WASHINGTON – As 2015 begins, The Human Rights Campaign (HRC), the nation’s largest lesbian, gay, bisexual and transgender (LGBT) civil rights organization, takes a closer look at a few of the many countries where the fight for equality is making progress, as well as those where the fundamental rights of LGBT people are increasingly under attack.
Ireland is set to vote in May on a national referendum for marriage equality. Colin Farrell and other celebrities have urged voters to register and vote in favor of equality. The referendum will be the first national vote for marriage equality in the world.
Pending legislation in Chile could dramatically improve the rights of LGBT Chileans. Two bills, one focusing on civil unions and the other on transgender rights, advanced through initial votes in the Chilean Senate in 2014. In addition to this, LGBT activists introduced a marriage equality bill in December. Each of these pieces of legislation could pass in 2015.
A marriage equality amendment to the Taiwanese Civil Code is under legislative review in Taiwan. The proposed amendment would change the legal definition of marriage to be inclusive of same-sex couples and also allow same-sex adoption. If this legislation passes, Taiwan could become the first country in East Asia with marriage equality.
In 2014 Egyptian police forces increased their crackdown against individuals suspected of being LGBT, as part of a political calculation by President Abdel Fattah el-Sisi. In the fall of 2014, eight men were arrested and sentenced for participating in a YouTube video that government authorities claimed depicted a same-sex wedding. Later in 2014, police raided a public bath house, and arrested 26 men in Cairo. Though all 26 men were acquitted on January 12, the crackdown against LGBT Egyptians continues to be a major concern in the new year.
Though Uganda’s “Anti-Homosexuality Act” was overturned in August on procedural grounds, there are indications that some Ugandan politicians are still looking to push through another bill. According to a leaked draft of the bill, the proposed legislation criminalizes the “promotion” of “unnatural sexual practice,” and there are fears that this would spark an even greater backlash against the LGBT community.
In 2014 President Yahya Jammeh took The Gambia’s criminalization of same-sex relations a step further, signing into law a draconian measure further criminalizing being gay with the possibility of life imprisonment. After the law was passed, Jammeh’s security forces immediately began detaining individuals suspected of being LGBT, and forcing them to name others. As a result of this and other human rights abuses, the White House suspended The Gambia’s eligibility for trade benefits under the African Growth and Opportunities Act (AGOA). As Jammeh’s crackdown against the LGBT community continues, he could face greater international pressure in 2015.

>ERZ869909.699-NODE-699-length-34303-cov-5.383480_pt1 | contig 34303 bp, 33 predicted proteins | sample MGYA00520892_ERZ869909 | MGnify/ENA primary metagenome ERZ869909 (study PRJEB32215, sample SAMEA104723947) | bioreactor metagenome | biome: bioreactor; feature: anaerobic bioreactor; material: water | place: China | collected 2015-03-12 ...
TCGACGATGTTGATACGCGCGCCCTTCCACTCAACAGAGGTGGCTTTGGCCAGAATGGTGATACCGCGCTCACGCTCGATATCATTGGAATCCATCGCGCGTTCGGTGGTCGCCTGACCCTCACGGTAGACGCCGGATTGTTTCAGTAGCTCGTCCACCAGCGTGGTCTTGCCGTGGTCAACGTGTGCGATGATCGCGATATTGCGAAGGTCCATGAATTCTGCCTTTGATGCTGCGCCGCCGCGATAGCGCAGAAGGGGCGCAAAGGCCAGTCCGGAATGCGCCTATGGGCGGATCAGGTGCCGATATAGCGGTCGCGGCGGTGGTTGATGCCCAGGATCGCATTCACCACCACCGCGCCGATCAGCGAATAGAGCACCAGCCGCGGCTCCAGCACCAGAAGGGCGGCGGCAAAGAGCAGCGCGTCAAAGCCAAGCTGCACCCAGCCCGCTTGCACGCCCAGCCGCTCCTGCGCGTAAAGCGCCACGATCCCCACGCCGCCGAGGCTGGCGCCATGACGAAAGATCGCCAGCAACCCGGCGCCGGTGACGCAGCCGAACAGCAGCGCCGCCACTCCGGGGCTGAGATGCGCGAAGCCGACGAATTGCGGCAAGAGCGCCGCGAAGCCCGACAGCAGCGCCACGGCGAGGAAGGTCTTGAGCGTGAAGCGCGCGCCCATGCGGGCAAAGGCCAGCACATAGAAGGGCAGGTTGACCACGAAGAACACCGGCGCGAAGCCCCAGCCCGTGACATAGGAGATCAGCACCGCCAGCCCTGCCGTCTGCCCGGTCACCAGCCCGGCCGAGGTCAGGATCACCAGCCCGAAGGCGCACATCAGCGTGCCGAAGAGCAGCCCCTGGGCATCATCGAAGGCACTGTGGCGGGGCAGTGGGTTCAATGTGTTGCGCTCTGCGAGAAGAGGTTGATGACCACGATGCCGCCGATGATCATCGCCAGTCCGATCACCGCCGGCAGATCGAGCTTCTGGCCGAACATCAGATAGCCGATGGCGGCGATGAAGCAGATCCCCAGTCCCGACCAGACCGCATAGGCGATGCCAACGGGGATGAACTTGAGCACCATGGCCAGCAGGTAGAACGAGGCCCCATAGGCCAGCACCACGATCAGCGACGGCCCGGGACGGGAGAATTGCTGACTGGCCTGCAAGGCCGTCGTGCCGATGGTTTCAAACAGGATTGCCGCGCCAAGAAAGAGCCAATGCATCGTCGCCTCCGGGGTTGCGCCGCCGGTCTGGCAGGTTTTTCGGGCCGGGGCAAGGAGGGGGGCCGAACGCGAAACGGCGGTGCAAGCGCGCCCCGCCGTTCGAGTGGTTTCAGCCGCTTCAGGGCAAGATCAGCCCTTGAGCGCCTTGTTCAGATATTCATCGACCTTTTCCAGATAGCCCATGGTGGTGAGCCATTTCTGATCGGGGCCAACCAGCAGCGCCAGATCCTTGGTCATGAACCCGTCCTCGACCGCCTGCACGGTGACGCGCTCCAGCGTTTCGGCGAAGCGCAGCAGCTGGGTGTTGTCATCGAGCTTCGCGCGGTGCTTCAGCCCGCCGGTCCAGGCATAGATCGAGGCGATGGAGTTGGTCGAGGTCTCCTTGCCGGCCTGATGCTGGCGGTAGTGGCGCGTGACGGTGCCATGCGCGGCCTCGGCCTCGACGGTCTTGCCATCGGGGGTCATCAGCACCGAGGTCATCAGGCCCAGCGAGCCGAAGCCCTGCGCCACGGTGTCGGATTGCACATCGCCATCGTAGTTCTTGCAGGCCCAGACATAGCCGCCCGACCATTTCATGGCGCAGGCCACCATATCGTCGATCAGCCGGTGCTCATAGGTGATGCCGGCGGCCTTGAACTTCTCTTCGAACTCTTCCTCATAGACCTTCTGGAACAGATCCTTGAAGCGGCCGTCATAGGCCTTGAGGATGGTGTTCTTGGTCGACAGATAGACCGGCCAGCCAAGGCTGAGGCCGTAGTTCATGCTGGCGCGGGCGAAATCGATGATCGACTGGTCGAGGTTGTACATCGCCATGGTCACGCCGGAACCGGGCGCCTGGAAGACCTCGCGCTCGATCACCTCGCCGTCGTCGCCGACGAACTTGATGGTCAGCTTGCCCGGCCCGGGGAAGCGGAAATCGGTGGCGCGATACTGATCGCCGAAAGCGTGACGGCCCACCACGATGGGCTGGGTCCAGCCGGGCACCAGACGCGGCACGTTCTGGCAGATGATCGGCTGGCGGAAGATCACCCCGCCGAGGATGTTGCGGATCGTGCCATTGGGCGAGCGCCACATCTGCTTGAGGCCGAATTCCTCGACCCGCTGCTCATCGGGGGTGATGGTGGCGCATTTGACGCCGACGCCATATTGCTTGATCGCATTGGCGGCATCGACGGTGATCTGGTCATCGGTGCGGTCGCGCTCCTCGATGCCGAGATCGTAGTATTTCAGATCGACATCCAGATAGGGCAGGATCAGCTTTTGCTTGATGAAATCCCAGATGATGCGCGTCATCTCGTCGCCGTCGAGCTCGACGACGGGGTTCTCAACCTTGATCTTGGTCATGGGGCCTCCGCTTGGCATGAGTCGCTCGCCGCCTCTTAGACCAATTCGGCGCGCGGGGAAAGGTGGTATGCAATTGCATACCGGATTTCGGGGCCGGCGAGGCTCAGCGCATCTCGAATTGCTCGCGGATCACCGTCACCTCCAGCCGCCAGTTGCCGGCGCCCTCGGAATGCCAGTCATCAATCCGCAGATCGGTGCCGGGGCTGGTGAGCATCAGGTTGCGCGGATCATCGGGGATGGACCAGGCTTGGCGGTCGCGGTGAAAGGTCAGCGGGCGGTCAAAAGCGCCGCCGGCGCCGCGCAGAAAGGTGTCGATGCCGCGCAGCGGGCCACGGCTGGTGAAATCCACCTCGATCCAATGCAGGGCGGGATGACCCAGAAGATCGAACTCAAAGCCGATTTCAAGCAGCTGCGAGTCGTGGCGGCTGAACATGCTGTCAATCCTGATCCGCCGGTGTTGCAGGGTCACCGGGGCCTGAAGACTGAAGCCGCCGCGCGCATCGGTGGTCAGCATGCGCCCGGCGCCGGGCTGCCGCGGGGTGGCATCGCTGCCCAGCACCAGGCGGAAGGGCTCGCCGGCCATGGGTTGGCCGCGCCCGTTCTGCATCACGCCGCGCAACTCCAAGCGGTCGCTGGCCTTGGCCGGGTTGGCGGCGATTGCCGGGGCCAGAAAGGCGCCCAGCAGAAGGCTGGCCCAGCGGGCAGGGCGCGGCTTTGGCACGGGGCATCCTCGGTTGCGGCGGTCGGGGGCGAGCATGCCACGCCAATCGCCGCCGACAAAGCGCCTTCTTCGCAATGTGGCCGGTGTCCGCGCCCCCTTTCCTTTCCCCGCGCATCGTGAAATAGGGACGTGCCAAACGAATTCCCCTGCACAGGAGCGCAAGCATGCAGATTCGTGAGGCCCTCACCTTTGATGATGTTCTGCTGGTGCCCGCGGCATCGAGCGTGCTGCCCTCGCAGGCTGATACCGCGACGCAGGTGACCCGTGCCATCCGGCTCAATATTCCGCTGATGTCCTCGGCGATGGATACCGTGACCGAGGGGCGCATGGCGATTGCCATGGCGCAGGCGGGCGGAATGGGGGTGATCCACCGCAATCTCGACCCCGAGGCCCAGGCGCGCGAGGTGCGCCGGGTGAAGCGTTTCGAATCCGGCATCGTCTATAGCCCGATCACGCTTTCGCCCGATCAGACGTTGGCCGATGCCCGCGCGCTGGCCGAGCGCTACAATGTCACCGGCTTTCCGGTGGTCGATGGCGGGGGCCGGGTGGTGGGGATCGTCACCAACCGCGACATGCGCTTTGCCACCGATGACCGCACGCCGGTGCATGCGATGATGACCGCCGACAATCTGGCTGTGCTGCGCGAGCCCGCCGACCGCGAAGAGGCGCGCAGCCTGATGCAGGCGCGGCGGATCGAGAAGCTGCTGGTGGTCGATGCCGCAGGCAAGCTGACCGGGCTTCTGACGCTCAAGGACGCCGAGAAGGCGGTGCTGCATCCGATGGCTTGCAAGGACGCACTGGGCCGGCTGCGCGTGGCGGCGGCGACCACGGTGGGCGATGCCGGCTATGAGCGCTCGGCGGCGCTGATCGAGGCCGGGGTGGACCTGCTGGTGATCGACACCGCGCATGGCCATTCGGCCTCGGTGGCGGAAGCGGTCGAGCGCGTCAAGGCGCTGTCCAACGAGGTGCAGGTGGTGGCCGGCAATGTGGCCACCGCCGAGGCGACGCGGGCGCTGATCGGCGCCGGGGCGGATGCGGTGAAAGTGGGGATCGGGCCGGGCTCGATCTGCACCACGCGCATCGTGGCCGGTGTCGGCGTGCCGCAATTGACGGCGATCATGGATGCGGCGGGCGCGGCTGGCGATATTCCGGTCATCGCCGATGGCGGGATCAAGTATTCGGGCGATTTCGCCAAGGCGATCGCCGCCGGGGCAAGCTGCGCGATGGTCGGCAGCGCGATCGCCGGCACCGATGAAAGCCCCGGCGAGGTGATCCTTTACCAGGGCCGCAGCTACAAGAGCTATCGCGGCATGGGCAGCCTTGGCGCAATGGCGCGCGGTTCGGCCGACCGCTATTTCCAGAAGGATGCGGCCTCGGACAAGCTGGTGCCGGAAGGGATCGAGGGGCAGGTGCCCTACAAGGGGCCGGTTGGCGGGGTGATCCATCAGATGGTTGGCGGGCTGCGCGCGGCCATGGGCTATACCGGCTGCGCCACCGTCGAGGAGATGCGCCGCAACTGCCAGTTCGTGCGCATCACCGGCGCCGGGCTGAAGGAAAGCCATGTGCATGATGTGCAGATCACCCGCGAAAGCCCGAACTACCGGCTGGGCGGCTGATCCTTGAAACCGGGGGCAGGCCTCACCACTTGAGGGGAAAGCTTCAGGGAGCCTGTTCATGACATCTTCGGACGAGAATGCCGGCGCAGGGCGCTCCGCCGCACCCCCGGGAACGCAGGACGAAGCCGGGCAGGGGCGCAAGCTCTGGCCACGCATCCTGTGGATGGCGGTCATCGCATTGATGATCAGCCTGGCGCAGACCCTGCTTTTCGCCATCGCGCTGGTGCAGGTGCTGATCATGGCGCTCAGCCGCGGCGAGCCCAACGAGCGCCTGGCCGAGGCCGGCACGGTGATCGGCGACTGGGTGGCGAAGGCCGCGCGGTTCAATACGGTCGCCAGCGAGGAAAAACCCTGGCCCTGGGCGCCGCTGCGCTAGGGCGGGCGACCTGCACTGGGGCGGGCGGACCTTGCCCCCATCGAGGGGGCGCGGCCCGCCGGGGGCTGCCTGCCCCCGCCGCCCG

In the 18 months since the passage of Russia’s anti-LGBT “propaganda” law, the situation for LGBT Russians has significantly deteriorated. As detailed in reports by HRC, Human Rights First, and most recently by Human Rights Watch, LGBT people are facing more violence, discrimination, and humiliation. Already this year, the Russian government has decided to restrict transgender people, among others, from obtaining driving licenses. The impact of Russia’s actions has been felt beyond its borders in countries such as Kyrgyzstan, which are seeking to pass copycat laws.
In an initial vote in October, the Kyrgyz National Assembly passed a new anti-LGBT law, modeled on Russia’s anti-LGBT “propaganda” law. The proposed Kyrgyzstan law goes even further than its Russian counterpart and punishes the offense with harsher punishments, including jail time. In the coming year the bill could be put to additional votes in parliament.
Slovakia is set to vote on a national referendum on the definition of marriage on February 7, 2015. Though parliament already altered the Slovak constitution earlier this year to define marriage as between a man and a woman, this referendum would reinforce that decision. Among other questions, the referendum will ask voters whether they agree that marriage is exclusively a union between a man and a woman and whether same-sex couples should be permitted to adopt children. In order for the referendum to be considered binding 50 percent of eligible voters must turn out to vote.
In October 2013 the Sultan Hassanal Bolkiah––who is the absolute ruler of Brunei and is one of the world’s wealthiest people––announced that Brunei’s penal codes would be updated with new draconian measures, which include the stoning of LGBT people, and women. The changes to the penal code will be implemented through a three phase plan. The first phase went into effect in April 2014.
In September 2014, a draft bill was introduced that would make same-sex relations a crime punishable by up to 20 years in prison. According to reports, the legislation was proposed by the cabinet, but would need to be approved by the parliament , and signed by the president before it can be enacted.
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